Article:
Troubled UK shopping centre owner and manager intu has appointed Matthew Roberts as chief executive with effect from April 29, replacing David Fischel, who tendered his resignation last summer.
Roberts is currently intu's chief financial officer, after joining the board in May 2010, and has been responsible for an asset recycling programme that has generated over £1 bn for the firm.
Fischel, who had been at the helm of intu since 2001 and joined the company in 1985, resigned from the post after intu's merger with Hammerson fell through last April. He has initially planned to step down once the takeover had been successfully completed.
At the time, Fischel pledged to remain in the role until a new chief executive could be found. He has agreed to leave on April 26.
John Strachan, chairman of intu, said: 'David’s substantial contribution to intu’s affairs over many years has been outstanding and he will be greatly missed by the board and all of intu’s staff. I would like to extend my personal gratitude to David for continuing to steer the group for a longer period than was originally intended until we had completed our succession process.'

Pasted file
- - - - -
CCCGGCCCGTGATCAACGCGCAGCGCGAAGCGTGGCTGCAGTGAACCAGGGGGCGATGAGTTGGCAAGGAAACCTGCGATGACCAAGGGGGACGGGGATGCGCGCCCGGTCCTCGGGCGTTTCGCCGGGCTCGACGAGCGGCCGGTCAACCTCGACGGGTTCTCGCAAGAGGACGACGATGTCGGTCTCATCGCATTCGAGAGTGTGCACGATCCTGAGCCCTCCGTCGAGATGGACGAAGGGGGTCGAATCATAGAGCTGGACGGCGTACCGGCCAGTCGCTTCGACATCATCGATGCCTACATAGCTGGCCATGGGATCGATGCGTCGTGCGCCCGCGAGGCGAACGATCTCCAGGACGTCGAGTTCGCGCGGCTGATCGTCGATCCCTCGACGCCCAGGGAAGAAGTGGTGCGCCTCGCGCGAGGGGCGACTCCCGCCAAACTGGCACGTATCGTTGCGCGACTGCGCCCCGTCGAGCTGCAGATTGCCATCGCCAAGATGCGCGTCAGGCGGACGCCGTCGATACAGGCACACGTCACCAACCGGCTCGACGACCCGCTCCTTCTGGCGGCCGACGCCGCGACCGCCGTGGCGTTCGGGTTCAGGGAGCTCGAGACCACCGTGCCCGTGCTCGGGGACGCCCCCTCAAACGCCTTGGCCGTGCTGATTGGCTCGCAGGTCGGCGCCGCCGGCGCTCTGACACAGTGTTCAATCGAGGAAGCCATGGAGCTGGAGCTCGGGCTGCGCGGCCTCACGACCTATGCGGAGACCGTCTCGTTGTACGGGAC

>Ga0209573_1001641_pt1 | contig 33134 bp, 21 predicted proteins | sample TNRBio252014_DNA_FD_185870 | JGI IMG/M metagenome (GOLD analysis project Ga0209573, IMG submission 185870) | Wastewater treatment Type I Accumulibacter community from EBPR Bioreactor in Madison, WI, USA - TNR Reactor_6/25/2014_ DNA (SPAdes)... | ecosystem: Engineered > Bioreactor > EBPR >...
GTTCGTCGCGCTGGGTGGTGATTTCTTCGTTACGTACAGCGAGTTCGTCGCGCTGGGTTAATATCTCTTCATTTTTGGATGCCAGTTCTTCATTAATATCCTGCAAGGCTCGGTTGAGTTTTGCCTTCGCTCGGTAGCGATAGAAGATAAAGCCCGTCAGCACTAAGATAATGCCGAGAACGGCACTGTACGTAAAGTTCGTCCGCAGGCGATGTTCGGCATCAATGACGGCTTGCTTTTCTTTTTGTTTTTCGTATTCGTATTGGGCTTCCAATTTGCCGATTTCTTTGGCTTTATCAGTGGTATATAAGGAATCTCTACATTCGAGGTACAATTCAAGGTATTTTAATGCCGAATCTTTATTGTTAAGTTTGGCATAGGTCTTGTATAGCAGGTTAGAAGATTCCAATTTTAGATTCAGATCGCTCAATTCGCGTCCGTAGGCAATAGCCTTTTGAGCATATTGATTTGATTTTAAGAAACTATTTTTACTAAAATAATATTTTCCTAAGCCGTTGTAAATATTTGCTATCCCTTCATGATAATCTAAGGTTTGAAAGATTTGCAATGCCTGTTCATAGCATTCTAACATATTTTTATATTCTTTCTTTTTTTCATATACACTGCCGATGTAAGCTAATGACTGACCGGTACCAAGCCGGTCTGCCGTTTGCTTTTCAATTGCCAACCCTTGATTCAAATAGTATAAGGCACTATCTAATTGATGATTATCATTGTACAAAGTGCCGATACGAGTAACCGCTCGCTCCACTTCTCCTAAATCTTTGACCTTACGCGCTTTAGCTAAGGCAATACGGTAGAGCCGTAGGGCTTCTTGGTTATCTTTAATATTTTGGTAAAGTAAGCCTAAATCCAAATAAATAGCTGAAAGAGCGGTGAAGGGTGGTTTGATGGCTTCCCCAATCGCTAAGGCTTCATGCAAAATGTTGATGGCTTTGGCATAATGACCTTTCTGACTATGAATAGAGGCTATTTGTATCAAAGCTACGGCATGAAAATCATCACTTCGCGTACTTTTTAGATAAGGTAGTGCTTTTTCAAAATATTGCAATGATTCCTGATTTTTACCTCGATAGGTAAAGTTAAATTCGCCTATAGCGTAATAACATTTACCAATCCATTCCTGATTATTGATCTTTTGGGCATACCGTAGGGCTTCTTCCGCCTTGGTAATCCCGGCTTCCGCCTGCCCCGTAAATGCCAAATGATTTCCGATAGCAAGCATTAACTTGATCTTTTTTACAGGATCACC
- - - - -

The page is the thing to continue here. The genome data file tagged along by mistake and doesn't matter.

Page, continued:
Prior to joining intu, Roberts was chief financial officer of Gala Coral from 2004 to 2008. Prior to this, he was finance director of Debenhams, managing the company’s IPO in 1998 and sale in 2003, and also held senior roles at Top Shop/Top Man and The Burton Group.
'Matthew has been an exceptional CFO at intu,' Strachan added. 'This, combined with his extensive and relevant experience, including his proven expertise in leading strategic transformation projects, means he is absolutely the right person to lead this business going forward.'
Intu said formal process to recruit a new chief financial officer would commence imminently, and was likely to include external and internal candidates. In the meantime, the position will be filled on a temporary basis from intu’s finance team under Roberts' supervision.
The firm, currently the largest owner and manager of prime shopping centres in the UK, also missed out on another merger opportunity in the autumn when a consortium led by US investor Brookfield stepped back from a putative takeover.